So, according to Neil Van Uum, president of the Joseph-Beth Booksellers chain, which recently filed for bankruptcy, most indie bookstores aren’t long for this world:
Van Uum said the bankruptcy’s roots came in the summer when the company began “to run a little bit sideways” on some of the terms of its loans.
“I recognized we needed to do something,” he said.
While the company’s bankruptcy protection doesn’t specify its exact debt, its top 30 creditors are owed more than $5.8 million. The majority of that — $3.55 million — is owed to book company Ingram. [. . .]
Van Uum said the bankruptcy traces to a number of factors, including the tattered economy and increasing Internet sales. The chain has seen declining sales for the last five years.
“I think in the next three to five years, you’ll see half the bookstores in this country close,” he said.
Barnes & Noble, the country’s largest bookseller, put itself up for sale in August and has struggled for years with declining sales. It’s pinned hopes on initiatives including its Nook electronic reader.
“There’s a lot of fixed overhead in the book business, especially with stores as complex as ours,” Van Uum said.
He’s probably right, and that definitely sucks . . . Not for the sale and distribution of books necessarily, but for the culture of reading and book appreciation that underpins all great indie bookstores, which tend to be staffed by people who actually read too much and like to talk about books and the wonders of literature. Announcements like these make the America of Super Sad True Love Story, in which books are considered to be “smelly, outdated products,” seem like a distinct possibility.
But the real cause of J-B’s downfall? Not enough Open Letter titles.
Karel Schoeman’s Afrikaans novel, This Life, translated by Else Silke, falls into a genre maybe only noticed by the type of reader who tends toward Wittgenstein-type family resemblances. The essential resemblance is an elderly narrator, usually alone—or with one other. . .
In Joris-Karl Hyusmans’s most popular novel, À rebours (Against Nature or Against the Grain, depending on the which translated edition you’re reading), there is a famous scene where the protagonist, the decadent Jean des Esseintes, starts setting gemstones on the. . .
There are books that can only wisely be recommended to specific types of readers, where it is easy to know who the respective book won’t appeal to, and Kristiina Ehin’s Walker on Water is one these. What makes this neither. . .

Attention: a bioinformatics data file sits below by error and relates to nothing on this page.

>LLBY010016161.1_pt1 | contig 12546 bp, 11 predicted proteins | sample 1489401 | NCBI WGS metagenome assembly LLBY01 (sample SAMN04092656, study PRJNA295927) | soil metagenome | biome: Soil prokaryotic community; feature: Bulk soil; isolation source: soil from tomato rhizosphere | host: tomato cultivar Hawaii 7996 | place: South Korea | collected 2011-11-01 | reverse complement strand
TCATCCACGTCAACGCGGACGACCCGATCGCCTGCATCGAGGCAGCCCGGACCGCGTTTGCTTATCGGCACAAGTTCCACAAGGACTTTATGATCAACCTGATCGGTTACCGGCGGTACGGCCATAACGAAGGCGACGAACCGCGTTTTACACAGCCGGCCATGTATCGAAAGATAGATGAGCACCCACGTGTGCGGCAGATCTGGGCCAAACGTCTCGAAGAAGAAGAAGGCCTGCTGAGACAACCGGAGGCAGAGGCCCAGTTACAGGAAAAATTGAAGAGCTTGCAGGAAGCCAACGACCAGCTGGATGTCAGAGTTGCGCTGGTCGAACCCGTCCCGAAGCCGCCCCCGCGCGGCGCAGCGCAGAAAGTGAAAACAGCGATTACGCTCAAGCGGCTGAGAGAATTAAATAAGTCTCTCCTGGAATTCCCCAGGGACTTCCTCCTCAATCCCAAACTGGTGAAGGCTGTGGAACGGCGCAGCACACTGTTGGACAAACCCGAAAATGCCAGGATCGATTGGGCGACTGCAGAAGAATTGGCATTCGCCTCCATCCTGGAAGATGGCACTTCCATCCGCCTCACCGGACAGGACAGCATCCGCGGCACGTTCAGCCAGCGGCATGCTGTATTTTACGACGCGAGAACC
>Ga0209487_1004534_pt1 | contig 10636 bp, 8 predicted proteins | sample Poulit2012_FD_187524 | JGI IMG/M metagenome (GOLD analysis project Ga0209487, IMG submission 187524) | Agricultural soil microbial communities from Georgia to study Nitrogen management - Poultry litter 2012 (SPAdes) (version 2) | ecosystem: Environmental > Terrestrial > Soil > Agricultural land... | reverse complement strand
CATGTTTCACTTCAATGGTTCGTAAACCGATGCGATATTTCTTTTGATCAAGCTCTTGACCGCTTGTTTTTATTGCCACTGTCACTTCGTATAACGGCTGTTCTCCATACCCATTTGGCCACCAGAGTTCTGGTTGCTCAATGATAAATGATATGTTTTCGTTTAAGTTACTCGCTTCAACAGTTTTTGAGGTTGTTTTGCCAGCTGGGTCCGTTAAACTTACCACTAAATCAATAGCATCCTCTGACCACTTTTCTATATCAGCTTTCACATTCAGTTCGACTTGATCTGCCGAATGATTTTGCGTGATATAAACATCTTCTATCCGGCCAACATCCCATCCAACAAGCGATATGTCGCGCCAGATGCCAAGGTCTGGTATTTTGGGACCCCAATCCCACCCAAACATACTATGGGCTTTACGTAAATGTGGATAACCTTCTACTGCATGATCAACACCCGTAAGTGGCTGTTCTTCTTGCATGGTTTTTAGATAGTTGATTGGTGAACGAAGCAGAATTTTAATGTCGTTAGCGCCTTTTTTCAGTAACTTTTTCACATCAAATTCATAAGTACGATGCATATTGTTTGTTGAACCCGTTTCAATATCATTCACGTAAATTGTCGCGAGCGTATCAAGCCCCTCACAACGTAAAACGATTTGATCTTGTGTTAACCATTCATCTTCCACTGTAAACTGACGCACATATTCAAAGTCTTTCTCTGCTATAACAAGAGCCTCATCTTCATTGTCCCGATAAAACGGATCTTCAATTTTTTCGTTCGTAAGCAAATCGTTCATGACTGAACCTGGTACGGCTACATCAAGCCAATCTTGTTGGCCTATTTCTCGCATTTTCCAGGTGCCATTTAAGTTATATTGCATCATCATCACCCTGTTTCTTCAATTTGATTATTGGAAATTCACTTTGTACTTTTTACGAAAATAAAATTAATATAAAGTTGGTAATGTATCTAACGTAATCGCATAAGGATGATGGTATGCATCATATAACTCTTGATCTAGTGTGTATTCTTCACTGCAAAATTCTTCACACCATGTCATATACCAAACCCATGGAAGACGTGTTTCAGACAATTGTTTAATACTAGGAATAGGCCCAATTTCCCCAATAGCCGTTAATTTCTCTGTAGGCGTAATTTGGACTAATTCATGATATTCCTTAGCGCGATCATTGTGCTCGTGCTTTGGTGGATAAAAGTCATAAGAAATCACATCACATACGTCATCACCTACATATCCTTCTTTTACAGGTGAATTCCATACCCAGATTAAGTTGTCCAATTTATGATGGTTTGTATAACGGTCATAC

Imagine the most baroque excesses of Goethe, Shakespeare, and Poe, blended together and poured into a single book: That is The Nightwatches of Bonaventura. Ophelia and Hamlet fall in love in a madhouse, suicidal young men deliver mournful and heartfelt. . .
In 1899, Maurice Ravel wrote “Pavane pour une infante défunte” (“Pavane for a Dead Princess”) for solo piano (a decade later, he published an orchestral version). The piece wasn’t written for a particular person; Ravel simply wanted to compose a. . .
Fiston Mwanza Mujila is an award-winning author, born in the Democratic Republic of Congo, who now, at 33, lives in Austria. From what I could find, much of his work is influenced by the Congo’s battle for independence and its. . .
Twenty-One Days of a Neurasthenic is not a novel in the traditional sense. Rather, it is a collection of vignettes recorded by journalist Georges Vasseur in his diary during a month spent in the Pyrenées Mountains to treat his nervous. . .
Founded in 1960 by such creative pioneers as George Perec, Raymond Queneau and Italo Calvino, the Oulipo, shorthand for Ouvroir de littérature potentielle, came about in when a group of writers and mathematicians sought constraints to find new structures and. . .
There’s little to say about a series of prose poems that willfully refuse to identify pronoun antecedents. Or perhaps there are a million things. The poems in Morse, My Deaf Friend— the chapbook by Miloš Djurdjević published by Ugly Duckling. . .
The Crimson Thread of Abandon is the first collection of short fiction available in English by the prolific Japanese writer and all-around avant-garde trickster Terayama Shūji, who died in 1983 at the age of 47. This collection would be important. . .